- Webinar recorded on Tue 8th September, 2015
- 0 hours 59 mins
- 1 Comment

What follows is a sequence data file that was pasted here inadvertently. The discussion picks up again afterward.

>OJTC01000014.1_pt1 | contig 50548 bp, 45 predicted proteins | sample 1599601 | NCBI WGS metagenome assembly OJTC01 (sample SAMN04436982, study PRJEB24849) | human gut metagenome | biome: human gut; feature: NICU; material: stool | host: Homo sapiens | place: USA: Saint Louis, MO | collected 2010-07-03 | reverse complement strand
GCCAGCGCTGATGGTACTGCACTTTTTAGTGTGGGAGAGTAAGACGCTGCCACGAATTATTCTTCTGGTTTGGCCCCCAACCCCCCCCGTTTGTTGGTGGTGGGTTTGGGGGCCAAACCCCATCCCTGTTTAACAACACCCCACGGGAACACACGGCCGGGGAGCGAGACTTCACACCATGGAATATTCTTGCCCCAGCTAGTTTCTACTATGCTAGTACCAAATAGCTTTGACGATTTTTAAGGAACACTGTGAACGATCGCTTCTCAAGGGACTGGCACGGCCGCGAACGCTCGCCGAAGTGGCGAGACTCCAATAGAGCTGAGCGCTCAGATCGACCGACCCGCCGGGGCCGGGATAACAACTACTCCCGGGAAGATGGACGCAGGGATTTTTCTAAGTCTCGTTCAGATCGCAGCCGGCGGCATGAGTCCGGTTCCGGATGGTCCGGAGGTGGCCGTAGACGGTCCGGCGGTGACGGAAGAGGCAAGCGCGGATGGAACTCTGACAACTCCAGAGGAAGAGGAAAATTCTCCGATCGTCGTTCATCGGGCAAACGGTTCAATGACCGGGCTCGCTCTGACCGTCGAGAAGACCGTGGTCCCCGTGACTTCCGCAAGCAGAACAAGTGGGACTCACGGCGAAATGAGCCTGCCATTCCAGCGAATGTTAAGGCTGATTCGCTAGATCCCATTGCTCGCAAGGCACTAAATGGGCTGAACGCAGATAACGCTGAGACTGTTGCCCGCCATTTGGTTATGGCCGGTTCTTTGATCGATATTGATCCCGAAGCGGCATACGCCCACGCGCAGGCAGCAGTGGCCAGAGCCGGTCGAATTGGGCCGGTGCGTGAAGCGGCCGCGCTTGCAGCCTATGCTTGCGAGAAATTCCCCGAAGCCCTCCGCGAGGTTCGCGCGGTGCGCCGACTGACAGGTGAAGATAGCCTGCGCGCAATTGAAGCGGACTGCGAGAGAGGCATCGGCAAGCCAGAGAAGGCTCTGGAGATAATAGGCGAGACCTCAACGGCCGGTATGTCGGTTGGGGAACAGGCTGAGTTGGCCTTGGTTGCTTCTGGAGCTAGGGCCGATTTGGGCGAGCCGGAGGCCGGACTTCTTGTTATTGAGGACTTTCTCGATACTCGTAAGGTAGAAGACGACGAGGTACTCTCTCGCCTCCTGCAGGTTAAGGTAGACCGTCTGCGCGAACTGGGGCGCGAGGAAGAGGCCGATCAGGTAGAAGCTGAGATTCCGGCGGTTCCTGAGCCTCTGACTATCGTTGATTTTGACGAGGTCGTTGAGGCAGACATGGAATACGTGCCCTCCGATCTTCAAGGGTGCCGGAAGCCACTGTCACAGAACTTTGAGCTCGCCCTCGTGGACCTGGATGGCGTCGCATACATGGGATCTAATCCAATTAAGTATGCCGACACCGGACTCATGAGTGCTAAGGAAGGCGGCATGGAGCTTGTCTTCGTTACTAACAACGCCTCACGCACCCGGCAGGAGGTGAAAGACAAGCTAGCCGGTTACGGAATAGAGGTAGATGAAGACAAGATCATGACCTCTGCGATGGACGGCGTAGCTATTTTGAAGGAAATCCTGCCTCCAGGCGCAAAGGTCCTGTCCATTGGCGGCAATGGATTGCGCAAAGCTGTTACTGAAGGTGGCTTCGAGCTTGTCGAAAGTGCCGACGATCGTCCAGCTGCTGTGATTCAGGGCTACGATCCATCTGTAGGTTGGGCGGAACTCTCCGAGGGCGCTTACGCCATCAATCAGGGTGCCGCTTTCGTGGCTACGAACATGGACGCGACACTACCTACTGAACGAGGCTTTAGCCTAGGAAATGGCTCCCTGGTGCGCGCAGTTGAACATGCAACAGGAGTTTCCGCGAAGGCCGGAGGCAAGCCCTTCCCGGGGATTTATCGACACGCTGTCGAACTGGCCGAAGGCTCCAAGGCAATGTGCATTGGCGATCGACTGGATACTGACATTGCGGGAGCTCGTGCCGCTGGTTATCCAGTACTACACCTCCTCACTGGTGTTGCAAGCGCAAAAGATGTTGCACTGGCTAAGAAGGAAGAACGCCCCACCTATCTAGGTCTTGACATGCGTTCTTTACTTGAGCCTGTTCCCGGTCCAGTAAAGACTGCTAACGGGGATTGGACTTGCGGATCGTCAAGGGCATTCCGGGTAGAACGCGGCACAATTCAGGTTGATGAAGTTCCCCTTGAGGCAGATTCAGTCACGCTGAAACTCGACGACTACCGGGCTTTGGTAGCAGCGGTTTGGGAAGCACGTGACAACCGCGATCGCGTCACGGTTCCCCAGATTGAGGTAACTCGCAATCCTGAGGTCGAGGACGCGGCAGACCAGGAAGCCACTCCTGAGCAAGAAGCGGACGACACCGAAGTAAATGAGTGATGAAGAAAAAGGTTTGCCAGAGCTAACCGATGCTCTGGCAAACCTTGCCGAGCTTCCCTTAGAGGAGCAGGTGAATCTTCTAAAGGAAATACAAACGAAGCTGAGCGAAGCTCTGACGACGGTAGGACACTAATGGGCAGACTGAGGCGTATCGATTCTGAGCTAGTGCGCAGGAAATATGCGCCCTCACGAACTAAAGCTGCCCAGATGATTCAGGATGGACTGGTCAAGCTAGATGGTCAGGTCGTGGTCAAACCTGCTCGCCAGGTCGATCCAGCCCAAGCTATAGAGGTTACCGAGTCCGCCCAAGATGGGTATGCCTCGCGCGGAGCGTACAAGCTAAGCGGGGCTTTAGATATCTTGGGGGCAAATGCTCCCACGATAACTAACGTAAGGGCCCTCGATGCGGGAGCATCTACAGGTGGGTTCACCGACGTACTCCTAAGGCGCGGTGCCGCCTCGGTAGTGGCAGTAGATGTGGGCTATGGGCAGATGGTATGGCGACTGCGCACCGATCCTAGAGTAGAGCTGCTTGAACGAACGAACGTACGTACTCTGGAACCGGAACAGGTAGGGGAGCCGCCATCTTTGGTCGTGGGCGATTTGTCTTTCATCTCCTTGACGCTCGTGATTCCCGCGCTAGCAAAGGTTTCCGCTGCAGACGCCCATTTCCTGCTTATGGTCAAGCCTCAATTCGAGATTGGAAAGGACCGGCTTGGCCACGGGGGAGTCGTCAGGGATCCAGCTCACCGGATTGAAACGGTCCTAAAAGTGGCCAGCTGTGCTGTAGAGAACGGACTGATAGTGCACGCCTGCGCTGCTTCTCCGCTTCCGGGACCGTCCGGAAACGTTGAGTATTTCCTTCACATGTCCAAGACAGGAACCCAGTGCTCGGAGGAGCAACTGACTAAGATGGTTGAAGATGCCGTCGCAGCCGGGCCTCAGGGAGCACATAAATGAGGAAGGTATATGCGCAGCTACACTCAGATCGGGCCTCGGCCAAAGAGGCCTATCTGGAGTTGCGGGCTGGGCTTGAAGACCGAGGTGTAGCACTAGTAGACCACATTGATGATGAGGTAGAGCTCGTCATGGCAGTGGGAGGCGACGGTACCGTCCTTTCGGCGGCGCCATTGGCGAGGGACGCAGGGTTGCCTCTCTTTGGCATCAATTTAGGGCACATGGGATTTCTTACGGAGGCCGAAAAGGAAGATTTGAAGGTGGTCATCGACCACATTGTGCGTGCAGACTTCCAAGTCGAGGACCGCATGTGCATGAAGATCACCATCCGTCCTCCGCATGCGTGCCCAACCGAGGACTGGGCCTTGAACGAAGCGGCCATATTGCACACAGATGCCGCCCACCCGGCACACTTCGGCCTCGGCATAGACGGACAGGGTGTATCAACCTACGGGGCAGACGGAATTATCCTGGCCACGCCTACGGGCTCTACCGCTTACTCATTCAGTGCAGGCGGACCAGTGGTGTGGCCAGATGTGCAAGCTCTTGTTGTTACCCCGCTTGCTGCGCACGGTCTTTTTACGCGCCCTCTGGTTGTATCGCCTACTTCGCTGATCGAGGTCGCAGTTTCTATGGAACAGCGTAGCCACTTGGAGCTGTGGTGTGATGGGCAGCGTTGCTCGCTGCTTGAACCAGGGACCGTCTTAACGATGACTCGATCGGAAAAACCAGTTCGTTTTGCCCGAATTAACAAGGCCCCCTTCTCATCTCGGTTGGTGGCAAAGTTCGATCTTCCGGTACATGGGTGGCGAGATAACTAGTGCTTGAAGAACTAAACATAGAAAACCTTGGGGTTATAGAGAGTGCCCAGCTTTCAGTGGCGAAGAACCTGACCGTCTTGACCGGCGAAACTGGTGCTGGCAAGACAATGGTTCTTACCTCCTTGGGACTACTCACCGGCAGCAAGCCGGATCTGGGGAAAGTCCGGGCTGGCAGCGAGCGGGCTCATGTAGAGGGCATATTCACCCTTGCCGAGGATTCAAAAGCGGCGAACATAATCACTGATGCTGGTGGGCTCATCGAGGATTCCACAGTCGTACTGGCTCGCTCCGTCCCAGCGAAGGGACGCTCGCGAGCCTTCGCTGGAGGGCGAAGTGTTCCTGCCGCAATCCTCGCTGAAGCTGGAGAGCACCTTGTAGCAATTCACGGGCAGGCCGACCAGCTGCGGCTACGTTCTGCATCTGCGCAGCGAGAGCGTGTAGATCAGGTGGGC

The Small Animal Veterinary Surveillance Network (SAVSNET) was recently developed in the UK to improve companion animal-disease surveillance at local, regional and national scales by reusing data from participating veterinary laboratories and veterinary practices (www.savsnet.co.uk). SAVSNET Ltd is a not-for-profit, charitable company, established between University of Liverpool and the British Small Animal Veterinary Association (BSAVA). SAVNSET collects anonymised electronic health records (EHRs) in real-time from participating veterinary practices using compatible versions of practice management software (currently PremVet, RoboVet and Teleos), on a consultation-by-consultation basis, including animal signalment (including species, breed, sex, neutering status, age, vaccination and treatment history, weight, insurance and microchipping status), clinical free text and owner’s post-code. A compulsory, single-question questionnaire is appended at the end of each consultation allowing the attending veterinary surgeon or nurse to categorise the main reason for the animals presentation (currently gastrointestinal, respiratory, pruritus, tumour, trauma, renal, “other sick”, vaccination, “other healthy” or post-operative check-up). This allows SAVSNET to collect a usable syndrome badge in real-time for every consultation. From labs the data gathered include for each test performed the species tested, sampling and diagnosis dates, sample type, diagnostic method and result, postcode area (first 1 or 2 letters of the postcode) of the submitting veterinarian. Here we will review how SAVSNET works and how people can benefit from participation, showcasing the work of SAVSNET using a pot pourri of recent outputs such as tick bites, firework phobia, rabbit health, effect of owner deprivation on health care, and the use of antibiotics in practice. Alan’s has two main interests in his research career. The first stems from his PhD and is on the genetic diversity and evolution of pathogens, especially viruses. Recent projects include canine parvovirus, canine coronavirus and feline calicivirus. He is currently working on a project to reappraise the role of old and potentially new pathogens in respiratory disease in dogs and cats. In working with these pathogens, Alan became aware of a distinct gap in knowledge concerning how common these pathogens are in veterinary practice, and whether some outbreaks of disease were being missed. This led Alan and colleagues to develop an interest in using big data to survey companion animal diseases, and ultimately to the establishment of SAVSNET (the Small Animal Veterinary Surveillance Network – SAVSNET.co.uk). SAVSNET collects large volumes of anonymised data from participating veterinary practices and diagnostic laboratories, and uses it to identify significant trends in the diseases seen by veterinary surgeons in practice.